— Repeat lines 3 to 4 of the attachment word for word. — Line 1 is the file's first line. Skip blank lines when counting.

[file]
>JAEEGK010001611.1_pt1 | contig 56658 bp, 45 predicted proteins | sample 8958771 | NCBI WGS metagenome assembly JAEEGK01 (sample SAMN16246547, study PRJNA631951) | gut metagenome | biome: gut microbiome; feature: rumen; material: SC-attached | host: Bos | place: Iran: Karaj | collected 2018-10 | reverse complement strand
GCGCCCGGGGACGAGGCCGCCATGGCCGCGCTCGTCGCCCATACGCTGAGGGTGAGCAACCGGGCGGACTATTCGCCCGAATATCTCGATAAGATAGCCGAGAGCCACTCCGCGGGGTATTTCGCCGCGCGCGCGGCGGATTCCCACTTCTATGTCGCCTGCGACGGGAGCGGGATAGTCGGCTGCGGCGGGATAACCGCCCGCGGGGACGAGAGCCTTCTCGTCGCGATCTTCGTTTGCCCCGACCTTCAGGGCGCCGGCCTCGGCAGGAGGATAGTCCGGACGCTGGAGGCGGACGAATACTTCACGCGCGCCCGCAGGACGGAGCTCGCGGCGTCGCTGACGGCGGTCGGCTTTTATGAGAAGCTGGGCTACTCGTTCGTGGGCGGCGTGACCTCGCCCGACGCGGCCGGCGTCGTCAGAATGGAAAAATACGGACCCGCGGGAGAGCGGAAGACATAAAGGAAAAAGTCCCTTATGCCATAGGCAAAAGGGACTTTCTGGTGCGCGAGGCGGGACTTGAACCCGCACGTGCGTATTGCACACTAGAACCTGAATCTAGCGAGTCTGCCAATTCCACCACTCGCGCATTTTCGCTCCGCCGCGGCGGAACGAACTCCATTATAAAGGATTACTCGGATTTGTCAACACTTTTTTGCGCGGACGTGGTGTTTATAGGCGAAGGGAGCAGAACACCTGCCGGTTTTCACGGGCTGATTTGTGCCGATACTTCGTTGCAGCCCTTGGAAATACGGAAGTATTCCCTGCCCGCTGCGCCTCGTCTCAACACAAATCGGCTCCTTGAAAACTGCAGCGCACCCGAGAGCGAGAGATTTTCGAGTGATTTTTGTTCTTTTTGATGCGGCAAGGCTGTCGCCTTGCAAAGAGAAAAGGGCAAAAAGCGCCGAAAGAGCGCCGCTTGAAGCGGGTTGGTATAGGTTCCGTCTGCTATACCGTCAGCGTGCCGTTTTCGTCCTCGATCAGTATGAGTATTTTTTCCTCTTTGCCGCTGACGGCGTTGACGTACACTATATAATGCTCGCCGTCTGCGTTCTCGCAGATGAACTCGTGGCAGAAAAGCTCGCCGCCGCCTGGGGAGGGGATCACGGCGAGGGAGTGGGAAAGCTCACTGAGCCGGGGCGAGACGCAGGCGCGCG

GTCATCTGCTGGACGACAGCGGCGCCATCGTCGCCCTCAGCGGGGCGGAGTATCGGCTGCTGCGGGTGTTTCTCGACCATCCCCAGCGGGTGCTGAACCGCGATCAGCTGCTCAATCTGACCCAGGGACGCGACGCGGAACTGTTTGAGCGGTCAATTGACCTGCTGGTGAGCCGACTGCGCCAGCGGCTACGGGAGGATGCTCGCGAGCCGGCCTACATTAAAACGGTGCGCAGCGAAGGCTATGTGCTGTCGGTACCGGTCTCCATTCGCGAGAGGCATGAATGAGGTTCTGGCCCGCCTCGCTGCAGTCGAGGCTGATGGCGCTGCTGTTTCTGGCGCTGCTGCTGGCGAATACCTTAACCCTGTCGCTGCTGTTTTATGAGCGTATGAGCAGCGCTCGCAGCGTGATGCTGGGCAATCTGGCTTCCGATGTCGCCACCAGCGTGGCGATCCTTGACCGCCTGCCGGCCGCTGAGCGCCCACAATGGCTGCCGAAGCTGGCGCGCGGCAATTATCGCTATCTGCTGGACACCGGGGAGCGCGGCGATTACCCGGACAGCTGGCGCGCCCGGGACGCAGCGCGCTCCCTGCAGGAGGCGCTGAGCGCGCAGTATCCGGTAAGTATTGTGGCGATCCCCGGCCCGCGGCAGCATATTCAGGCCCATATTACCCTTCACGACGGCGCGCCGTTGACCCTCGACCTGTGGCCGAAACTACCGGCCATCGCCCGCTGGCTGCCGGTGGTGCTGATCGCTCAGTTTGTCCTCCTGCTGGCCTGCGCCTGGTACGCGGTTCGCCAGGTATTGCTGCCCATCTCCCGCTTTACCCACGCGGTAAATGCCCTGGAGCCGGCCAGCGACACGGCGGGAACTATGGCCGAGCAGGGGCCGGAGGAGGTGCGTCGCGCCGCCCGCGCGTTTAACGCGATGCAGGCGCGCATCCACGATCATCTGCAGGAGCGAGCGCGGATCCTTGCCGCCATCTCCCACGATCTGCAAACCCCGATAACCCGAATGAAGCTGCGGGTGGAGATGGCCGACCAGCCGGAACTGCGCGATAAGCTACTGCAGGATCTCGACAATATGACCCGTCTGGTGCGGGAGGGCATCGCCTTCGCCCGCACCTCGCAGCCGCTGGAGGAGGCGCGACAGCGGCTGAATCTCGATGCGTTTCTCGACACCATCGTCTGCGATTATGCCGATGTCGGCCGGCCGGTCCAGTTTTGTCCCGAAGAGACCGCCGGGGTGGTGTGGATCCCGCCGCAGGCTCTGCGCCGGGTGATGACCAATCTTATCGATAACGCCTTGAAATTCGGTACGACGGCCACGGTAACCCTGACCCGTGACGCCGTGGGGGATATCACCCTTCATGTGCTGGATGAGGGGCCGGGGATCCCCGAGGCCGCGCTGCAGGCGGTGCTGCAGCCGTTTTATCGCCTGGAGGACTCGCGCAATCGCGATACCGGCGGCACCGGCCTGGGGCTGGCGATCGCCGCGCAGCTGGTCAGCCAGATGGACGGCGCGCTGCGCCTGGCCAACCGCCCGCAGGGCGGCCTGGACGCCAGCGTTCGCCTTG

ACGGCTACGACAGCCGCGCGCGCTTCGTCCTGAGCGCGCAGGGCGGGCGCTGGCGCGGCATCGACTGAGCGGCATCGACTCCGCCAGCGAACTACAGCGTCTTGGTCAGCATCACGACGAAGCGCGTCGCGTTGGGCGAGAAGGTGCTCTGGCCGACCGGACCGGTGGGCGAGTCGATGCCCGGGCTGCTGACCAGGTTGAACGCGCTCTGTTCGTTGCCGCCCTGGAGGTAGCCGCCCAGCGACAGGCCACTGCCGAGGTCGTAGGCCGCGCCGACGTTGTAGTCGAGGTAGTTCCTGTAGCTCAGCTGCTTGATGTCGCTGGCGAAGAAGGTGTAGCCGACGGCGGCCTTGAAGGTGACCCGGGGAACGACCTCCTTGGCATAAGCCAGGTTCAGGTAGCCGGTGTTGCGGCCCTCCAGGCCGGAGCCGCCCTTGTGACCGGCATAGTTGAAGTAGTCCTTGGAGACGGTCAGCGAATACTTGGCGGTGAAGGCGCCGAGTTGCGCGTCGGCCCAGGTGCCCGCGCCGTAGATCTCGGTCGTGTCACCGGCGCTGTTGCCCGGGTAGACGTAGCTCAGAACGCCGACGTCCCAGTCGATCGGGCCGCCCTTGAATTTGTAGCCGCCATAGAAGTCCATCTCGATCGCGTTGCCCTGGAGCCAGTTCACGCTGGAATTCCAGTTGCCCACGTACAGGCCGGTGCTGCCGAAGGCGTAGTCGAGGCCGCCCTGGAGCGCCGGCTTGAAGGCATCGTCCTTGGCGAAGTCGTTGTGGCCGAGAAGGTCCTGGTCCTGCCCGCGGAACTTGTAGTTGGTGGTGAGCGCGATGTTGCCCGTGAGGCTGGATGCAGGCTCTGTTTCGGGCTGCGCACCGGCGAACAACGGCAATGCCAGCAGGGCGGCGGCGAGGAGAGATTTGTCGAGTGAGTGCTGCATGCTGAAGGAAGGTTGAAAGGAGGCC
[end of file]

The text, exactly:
GTCATCTGCTGGACGACAGCGGCGCCATCGTCGCCCTCAGCGGGGCGGAGTATCGGCTGCTGCGGGTGTTTCTCGACCATCCCCAGCGGGTGCTGAACCGCGATCAGCTGCTCAATCTGACCCAGGGACGCGACGCGGAACTGTTTGAGCGGTCAATTGACCTGCTGGTGAGCCGACTGCGCCAGCGGCTACGGGAGGATGCTCGCGAGCCGGCCTACATTAAAACGGTGCGCAGCGAAGGCTATGTGCTGTCGGTACCGGTCTCCATTCGCGAGAGGCATGAATGAGGTTCTGGCCCGCCTCGCTGCAGTCGAGGCTGATGGCGCTGCTGTTTCTGGCGCTGCTGCTGGCGAATACCTTAACCCTGTCGCTGCTGTTTTATGAGCGTATGAGCAGCGCTCGCAGCGTGATGCTGGGCAATCTGGCTTCCGATGTCGCCACCAGCGTGGCGATCCTTGACCGCCTGCCGGCCGCTGAGCGCCCACAATGGCTGCCGAAGCTGGCGCGCGGCAATTATCGCTATCTGCTGGACACCGGGGAGCGCGGCGATTACCCGGACAGCTGGCGCGCCCGGGACGCAGCGCGCTCCCTGCAGGAGGCGCTGAGCGCGCAGTATCCGGTAAGTATTGTGGCGATCCCCGGCCCGCGGCAGCATATTCAGGCCCATATTACCCTTCACGACGGCGCGCCGTTGACCCTCGACCTGTGGCCGAAACTACCGGCCATCGCCCGCTGGCTGCCGGTGGTGCTGATCGCTCAGTTTGTCCTCCTGCTGGCCTGCGCCTGGTACGCGGTTCGCCAGGTATTGCTGCCCATCTCCCGCTTTACCCACGCGGTAAATGCCCTGGAGCCGGCCAGCGACACGGCGGGAACTATGGCCGAGCAGGGGCCGGAGGAGGTGCGTCGCGCCGCCCGCGCGTTTAACGCGATGCAGGCGCGCATCCACGATCATCTGCAGGAGCGAGCGCGGATCCTTGCCGCCATCTCCCACGATCTGCAAACCCCGATAACCCGAATGAAGCTGCGGGTGGAGATGGCCGACCAGCCGGAACTGCGCGATAAGCTACTGCAGGATCTCGACAATATGACCCGTCTGGTGCGGGAGGGCATCGCCTTCGCCCGCACCTCGCAGCCGCTGGAGGAGGCGCGACAGCGGCTGAATCTCGATGCGTTTCTCGACACCATCGTCTGCGATTATGCCGATGTCGGCCGGCCGGTCCAGTTTTGTCCCGAAGAGACCGCCGGGGTGGTGTGGATCCCGCCGCAGGCTCTGCGCCGGGTGATGACCAATCTTATCGATAACGCCTTGAAATTCGGTACGACGGCCACGGTAACCCTGACCCGTGACGCCGTGGGGGATATCACCCTTCATGTGCTGGATGAGGGGCCGGGGATCCCCGAGGCCGCGCTGCAGGCGGTGCTGCAGCCGTTTTATCGCCTGGAGGACTCGCGCAATCGCGATACCGGCGGCACCGGCCTGGGGCTGGCGATCGCCGCGCAGCTGGTCAGCCAGATGGACGGCGCGCTGCGCCTGGCCAACCGCCCGCAGGGCGGCCTGGACGCCAGCGTTCGCCTTG

ACGGCTACGACAGCCGCGCGCGCTTCGTCCTGAGCGCGCAGGGCGGGCGCTGGCGCGGCATCGACTGAGCGGCATCGACTCCGCCAGCGAACTACAGCGTCTTGGTCAGCATCACGACGAAGCGCGTCGCGTTGGGCGAGAAGGTGCTCTGGCCGACCGGACCGGTGGGCGAGTCGATGCCCGGGCTGCTGACCAGGTTGAACGCGCTCTGTTCGTTGCCGCCCTGGAGGTAGCCGCCCAGCGACAGGCCACTGCCGAGGTCGTAGGCCGCGCCGACGTTGTAGTCGAGGTAGTTCCTGTAGCTCAGCTGCTTGATGTCGCTGGCGAAGAAGGTGTAGCCGACGGCGGCCTTGAAGGTGACCCGGGGAACGACCTCCTTGGCATAAGCCAGGTTCAGGTAGCCGGTGTTGCGGCCCTCCAGGCCGGAGCCGCCCTTGTGACCGGCATAGTTGAAGTAGTCCTTGGAGACGGTCAGCGAATACTTGGCGGTGAAGGCGCCGAGTTGCGCGTCGGCCCAGGTGCCCGCGCCGTAGATCTCGGTCGTGTCACCGGCGCTGTTGCCCGGGTAGACGTAGCTCAGAACGCCGACGTCCCAGTCGATCGGGCCGCCCTTGAATTTGTAGCCGCCATAGAAGTCCATCTCGATCGCGTTGCCCTGGAGCCAGTTCACGCTGGAATTCCAGTTGCCCACGTACAGGCCGGTGCTGCCGAAGGCGTAGTCGAGGCCGCCCTGGAGCGCCGGCTTGAAGGCATCGTCCTTGGCGAAGTCGTTGTGGCCGAGAAGGTCCTGGTCCTGCCCGCGGAACTTGTAGTTGGTGGTGAGCGCGATGTTGCCCGTGAGGCTGGATGCAGGCTCTGTTTCGGGCTGCGCACCGGCGAACAACGGCAATGCCAGCAGGGCGGCGGCGAGGAGAGATTTGTCGAGTGAGTGCTGCATGCTGAAGGAAGGTTGAAAGGAGGCC